But the real value in this book is the Chanukah Devotional section.
Ingalls offers a theme for each night including Scripture and a discussion. The focus is, as the title suggests, the Light of Yeshua as we are lighting each of the candles. Each day’s devotional concludes with lighting the Shamash (servant candle), reciting traditional blessings re-written to recognize Yeshua the Messiah, and then lighting the appropriate number of candles.
I was particularly encouraged by the author’s theme and devotional for the fifth night, which takes a close look at the Shamash or servant candle used to light the others. She first relates the Shamash to Yeshua who “came not to be served but to serve others and to give his life as a ransom for many” (Matthew 20:28 NLT). She continues, “Yeshua came to serve and showed us how to serve one another. The Shamash is for the work of lighting the other flames. It is from the servant candle that the others receive their light.”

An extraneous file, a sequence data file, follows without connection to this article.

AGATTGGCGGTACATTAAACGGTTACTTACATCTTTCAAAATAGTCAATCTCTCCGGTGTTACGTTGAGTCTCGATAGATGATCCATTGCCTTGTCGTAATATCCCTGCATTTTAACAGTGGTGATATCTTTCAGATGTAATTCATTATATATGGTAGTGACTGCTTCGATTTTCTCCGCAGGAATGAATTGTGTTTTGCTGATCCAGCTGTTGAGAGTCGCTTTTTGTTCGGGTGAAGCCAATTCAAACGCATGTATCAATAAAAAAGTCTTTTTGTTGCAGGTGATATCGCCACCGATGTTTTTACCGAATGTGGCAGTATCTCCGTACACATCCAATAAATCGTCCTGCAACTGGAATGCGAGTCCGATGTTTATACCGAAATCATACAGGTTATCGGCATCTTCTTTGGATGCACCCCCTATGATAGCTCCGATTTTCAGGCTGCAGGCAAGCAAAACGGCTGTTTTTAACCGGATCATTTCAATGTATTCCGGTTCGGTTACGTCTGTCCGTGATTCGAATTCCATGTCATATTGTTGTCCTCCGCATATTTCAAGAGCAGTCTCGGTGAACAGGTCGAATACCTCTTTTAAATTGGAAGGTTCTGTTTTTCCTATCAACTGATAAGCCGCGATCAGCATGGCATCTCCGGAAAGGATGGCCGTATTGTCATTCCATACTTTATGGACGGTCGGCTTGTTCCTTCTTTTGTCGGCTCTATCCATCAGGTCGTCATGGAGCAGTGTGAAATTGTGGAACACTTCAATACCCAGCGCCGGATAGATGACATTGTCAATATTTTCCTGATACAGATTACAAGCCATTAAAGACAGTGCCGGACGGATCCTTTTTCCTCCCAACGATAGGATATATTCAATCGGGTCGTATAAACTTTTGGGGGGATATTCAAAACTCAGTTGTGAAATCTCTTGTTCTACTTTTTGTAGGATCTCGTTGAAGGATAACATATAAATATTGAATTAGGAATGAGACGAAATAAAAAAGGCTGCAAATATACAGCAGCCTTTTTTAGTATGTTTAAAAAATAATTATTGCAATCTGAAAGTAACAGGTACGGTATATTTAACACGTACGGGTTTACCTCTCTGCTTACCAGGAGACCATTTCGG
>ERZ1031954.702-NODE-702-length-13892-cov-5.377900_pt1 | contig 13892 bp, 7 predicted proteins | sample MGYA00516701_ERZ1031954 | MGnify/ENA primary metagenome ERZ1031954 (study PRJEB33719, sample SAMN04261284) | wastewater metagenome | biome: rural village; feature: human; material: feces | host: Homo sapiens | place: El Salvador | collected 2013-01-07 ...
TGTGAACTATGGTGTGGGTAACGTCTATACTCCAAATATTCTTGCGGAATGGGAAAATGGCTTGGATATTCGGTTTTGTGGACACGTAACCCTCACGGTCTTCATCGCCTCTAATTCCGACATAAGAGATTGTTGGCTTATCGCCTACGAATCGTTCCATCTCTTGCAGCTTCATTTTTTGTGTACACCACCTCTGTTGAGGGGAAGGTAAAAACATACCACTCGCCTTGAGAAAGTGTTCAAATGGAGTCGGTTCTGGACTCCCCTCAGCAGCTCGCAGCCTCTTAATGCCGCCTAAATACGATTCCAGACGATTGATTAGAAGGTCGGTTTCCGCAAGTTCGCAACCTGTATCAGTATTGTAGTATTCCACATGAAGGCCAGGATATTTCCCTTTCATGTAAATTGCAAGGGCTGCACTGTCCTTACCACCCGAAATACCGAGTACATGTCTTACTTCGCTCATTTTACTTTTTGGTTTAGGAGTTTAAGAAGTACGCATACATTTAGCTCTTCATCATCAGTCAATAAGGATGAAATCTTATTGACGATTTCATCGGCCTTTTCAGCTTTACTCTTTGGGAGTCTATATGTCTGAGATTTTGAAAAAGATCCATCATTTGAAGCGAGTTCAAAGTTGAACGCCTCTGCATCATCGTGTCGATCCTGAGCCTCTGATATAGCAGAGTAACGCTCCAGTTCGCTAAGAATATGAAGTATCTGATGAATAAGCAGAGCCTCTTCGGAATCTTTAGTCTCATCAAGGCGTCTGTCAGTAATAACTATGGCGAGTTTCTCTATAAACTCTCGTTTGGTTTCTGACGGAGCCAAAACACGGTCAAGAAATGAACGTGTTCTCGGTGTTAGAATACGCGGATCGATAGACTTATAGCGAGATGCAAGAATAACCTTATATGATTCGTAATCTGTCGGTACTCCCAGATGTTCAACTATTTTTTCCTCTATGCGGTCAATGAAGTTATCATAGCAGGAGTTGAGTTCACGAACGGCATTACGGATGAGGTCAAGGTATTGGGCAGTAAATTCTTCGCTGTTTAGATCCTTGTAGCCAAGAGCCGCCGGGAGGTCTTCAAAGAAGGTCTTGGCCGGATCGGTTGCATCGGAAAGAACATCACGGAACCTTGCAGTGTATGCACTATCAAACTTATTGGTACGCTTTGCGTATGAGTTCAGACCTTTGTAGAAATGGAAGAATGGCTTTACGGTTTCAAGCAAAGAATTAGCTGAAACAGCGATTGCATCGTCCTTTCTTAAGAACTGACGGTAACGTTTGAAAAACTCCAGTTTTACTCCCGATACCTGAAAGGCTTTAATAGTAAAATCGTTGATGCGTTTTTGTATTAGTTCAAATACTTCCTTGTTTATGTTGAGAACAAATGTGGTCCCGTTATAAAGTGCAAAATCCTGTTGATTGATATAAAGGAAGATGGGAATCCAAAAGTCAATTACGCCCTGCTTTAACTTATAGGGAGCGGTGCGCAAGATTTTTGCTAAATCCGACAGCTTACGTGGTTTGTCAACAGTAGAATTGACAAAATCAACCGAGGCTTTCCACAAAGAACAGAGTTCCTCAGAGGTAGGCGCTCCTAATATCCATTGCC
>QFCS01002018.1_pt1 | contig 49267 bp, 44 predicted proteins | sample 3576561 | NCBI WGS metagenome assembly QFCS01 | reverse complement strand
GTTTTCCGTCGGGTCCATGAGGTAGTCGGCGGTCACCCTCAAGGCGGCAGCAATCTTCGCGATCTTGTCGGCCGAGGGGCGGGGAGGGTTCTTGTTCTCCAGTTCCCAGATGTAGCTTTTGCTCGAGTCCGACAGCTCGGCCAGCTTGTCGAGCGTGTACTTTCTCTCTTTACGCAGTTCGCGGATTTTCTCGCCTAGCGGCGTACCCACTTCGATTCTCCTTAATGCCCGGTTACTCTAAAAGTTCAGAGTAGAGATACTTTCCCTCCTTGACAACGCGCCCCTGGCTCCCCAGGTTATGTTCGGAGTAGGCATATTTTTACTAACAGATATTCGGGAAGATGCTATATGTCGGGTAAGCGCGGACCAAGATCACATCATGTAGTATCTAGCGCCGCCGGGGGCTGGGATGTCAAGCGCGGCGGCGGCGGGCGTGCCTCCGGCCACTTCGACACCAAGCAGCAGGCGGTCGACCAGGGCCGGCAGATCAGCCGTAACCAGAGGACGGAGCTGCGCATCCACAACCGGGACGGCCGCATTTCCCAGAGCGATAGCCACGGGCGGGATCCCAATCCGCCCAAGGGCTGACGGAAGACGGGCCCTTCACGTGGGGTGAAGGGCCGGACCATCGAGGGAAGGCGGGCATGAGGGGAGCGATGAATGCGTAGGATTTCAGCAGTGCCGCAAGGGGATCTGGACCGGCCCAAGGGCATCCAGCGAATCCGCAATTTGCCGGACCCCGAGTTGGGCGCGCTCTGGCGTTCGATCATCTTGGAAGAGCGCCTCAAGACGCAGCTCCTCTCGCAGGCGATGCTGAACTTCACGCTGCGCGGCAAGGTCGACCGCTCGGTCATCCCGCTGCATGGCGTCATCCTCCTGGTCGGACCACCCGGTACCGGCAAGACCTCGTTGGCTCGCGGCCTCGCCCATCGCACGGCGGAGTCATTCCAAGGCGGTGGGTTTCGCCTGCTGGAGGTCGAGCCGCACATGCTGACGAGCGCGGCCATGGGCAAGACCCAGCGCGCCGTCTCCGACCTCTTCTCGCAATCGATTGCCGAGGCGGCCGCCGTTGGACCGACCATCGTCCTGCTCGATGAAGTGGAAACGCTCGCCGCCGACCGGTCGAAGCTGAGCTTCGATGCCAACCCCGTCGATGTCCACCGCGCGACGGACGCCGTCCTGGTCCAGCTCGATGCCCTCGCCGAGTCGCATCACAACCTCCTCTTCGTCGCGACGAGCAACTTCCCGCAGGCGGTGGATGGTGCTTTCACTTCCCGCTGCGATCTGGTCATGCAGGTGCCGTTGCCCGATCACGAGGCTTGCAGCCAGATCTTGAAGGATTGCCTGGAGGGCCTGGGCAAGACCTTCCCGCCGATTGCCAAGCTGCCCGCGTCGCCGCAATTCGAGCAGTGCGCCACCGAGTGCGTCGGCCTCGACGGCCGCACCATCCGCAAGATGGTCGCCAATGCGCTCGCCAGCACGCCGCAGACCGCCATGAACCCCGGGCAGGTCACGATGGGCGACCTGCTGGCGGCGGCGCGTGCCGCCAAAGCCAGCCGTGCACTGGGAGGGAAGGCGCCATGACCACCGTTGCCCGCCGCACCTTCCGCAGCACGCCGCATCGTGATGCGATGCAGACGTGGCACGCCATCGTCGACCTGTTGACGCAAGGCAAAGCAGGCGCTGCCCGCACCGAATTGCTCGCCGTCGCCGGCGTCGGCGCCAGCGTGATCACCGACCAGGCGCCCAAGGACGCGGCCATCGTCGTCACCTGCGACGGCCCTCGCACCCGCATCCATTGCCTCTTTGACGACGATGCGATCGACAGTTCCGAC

Overall this is a very good, simple and well organized devotional for a Messiah-centered Hanukkah. It will appeal to Christians who may be new to this as well as Messianic believers (Ingalls points out that the terms Christian and Messianic have the same meaning coming from two different languages – Greek and Hebrew). Although I wasn’t thrilled that some of the Scriptures quoted from the NLT seem to express an antinomian bias, I still give this a good recommendation. It is my preferred choice for a Hanukkah devotional this year.